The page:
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THE

ELVET Est. 2013

ISSUE ONE: DECEMBER 2013


Editor’s Note Welcome to the first edition of ‌...


CONTENTS Frida Kahlo: Icon of the Beauty– Pain Paradox pg.4-5


Frida Kahlo: Icon of the Beauty-Pain Paradox

I

t appears to have become a truth universally accepted in our society that in the quest for beauty and perfection, one must submit oneself to a certain degree of pain. This could not been more appropriate for the artist Frida Kahlo. Living in the shadow of the great Diego Rivera, it is not only through her exotic lifestyle, but also with her works of art that she sought to stand out from the crowd. Indeed, it is impossible not to notice the way she interweaved her iconic mono-brow and indigenous dress into her paintings to assure her lasting legacy.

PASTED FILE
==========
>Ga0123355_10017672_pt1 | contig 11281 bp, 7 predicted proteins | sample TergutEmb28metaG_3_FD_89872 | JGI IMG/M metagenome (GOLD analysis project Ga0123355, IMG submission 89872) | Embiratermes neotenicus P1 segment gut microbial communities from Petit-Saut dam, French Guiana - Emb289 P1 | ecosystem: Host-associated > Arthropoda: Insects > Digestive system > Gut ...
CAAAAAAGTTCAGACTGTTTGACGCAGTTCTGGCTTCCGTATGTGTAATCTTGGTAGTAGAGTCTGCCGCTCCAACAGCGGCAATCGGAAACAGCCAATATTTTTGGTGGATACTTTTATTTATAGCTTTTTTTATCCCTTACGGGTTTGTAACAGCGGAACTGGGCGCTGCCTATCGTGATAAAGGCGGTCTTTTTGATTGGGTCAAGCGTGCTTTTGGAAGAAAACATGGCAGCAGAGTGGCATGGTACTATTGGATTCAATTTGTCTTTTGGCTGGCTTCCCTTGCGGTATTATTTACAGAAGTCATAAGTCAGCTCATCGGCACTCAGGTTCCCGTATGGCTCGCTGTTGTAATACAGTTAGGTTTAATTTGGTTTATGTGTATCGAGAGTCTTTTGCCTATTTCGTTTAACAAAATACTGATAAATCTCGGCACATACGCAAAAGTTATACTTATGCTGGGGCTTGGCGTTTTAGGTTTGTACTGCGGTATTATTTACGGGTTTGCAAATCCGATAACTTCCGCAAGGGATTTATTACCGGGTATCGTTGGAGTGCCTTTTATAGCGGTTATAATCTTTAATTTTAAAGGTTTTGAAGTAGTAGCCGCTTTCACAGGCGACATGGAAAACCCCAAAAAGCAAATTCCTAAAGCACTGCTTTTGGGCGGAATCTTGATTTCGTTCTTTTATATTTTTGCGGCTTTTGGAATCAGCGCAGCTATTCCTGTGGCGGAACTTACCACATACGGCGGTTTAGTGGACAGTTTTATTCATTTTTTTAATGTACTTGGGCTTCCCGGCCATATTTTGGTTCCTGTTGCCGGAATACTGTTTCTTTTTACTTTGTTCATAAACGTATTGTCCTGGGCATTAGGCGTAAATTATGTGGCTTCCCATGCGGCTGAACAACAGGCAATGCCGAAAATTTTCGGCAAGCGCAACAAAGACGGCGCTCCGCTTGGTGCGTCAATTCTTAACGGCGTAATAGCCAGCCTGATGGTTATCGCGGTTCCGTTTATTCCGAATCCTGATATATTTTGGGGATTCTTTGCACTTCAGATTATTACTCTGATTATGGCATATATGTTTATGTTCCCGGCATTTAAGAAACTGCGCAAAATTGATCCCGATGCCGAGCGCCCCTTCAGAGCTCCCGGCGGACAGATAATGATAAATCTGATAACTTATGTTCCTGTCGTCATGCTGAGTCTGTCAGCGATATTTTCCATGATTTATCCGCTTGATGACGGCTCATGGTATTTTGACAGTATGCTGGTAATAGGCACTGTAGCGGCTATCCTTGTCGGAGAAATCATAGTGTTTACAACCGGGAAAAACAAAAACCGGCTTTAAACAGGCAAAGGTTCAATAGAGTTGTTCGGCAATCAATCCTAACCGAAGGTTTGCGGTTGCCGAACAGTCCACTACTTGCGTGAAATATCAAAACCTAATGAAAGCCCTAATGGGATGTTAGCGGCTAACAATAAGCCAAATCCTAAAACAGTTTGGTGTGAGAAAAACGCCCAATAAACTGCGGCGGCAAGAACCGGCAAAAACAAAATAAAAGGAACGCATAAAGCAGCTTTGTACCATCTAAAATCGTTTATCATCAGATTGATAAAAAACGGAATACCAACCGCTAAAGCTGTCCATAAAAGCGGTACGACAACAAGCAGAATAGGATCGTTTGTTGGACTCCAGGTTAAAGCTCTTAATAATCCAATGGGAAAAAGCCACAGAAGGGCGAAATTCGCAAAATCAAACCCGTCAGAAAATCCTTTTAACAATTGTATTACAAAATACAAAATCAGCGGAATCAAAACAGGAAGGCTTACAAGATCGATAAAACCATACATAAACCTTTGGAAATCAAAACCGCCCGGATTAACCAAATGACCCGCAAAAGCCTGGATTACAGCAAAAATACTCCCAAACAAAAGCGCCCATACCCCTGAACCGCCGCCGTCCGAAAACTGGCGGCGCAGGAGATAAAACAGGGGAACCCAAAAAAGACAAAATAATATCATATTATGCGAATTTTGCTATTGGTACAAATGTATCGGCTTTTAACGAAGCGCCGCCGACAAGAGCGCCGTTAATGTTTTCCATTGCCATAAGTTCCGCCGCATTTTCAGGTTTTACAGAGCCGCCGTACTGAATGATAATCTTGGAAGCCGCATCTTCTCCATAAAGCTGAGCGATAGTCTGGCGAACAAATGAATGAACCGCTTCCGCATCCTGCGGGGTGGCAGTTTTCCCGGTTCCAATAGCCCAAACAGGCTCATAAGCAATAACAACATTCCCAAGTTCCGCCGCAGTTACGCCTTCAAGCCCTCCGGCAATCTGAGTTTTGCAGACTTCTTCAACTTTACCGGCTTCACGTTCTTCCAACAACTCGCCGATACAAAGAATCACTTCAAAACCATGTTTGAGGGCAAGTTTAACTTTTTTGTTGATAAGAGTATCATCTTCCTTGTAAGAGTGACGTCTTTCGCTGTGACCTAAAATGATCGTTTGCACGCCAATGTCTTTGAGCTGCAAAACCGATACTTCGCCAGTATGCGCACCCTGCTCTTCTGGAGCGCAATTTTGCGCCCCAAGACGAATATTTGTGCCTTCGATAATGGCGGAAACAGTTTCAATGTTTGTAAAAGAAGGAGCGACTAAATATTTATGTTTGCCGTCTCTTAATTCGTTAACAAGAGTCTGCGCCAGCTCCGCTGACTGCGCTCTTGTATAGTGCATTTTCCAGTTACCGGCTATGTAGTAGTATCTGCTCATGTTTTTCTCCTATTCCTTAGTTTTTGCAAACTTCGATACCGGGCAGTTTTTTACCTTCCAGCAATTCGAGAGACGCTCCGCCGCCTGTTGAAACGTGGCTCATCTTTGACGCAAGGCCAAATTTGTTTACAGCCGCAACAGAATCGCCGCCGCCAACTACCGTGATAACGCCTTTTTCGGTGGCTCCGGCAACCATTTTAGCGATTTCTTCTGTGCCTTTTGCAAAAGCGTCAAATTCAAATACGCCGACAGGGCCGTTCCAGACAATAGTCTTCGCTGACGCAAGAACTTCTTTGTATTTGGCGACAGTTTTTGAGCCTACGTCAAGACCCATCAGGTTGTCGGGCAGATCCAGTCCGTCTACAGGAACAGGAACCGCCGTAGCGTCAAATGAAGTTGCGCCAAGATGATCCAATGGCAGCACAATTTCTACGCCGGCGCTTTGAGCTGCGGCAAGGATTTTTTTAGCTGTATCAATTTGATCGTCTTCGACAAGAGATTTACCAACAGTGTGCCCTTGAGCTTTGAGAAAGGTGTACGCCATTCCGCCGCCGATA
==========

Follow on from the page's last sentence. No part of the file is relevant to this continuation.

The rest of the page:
mother and the multiple affairs of her notoriously philandering husband, Diego Rivera. Nevertheless, it was in 1932, the year of Kahlo’s second miscarriage and the death of her mother, that Rivera encouraged her to create a series of paintings relating to prominent events in her life. This artistic pursuit led to the creation of some of Kahlo’s most famous works and ultimately gave rise to the recurring portrayal of pain within her work. One of these paintings is entitled Henry Ford Hospital (1932) and depicts Kahlo’s miscarriage. She finds herself abandoned on a bed amidst a barren and phallic industrial landscape surrounded by Her life was undoubtedly an eventful one, moving in artistic cir- six images: a fully formed male foetus, an orchid, a snail, a fecles and having affairs with both men and women, yet regretfully male torso, fractured pelvis and an autoclave. marked by pain. At a young age she had to abandon her aspirations to study medicine on account of a bus crash which crushed Is important to consider the symbolism of these images to fully her spine and pelvis. The injury acquired from this accident lead comprehend the harrowing extent of this nightmare. Firstly, the to multiple miscarriages and ultimately the inability to bear chil- fully formed male foetus is there to represent the dren. Although she subjected herself to many further operations ‘Dieguito’ [little Diego] she yearned for, but reluctantly accepts in the hope of remedying the situation, they only exacerbated her she will never be able to bear. agony. If this were not enough, her physical pain was all played out on the emotional turmoil that she faced with the death of her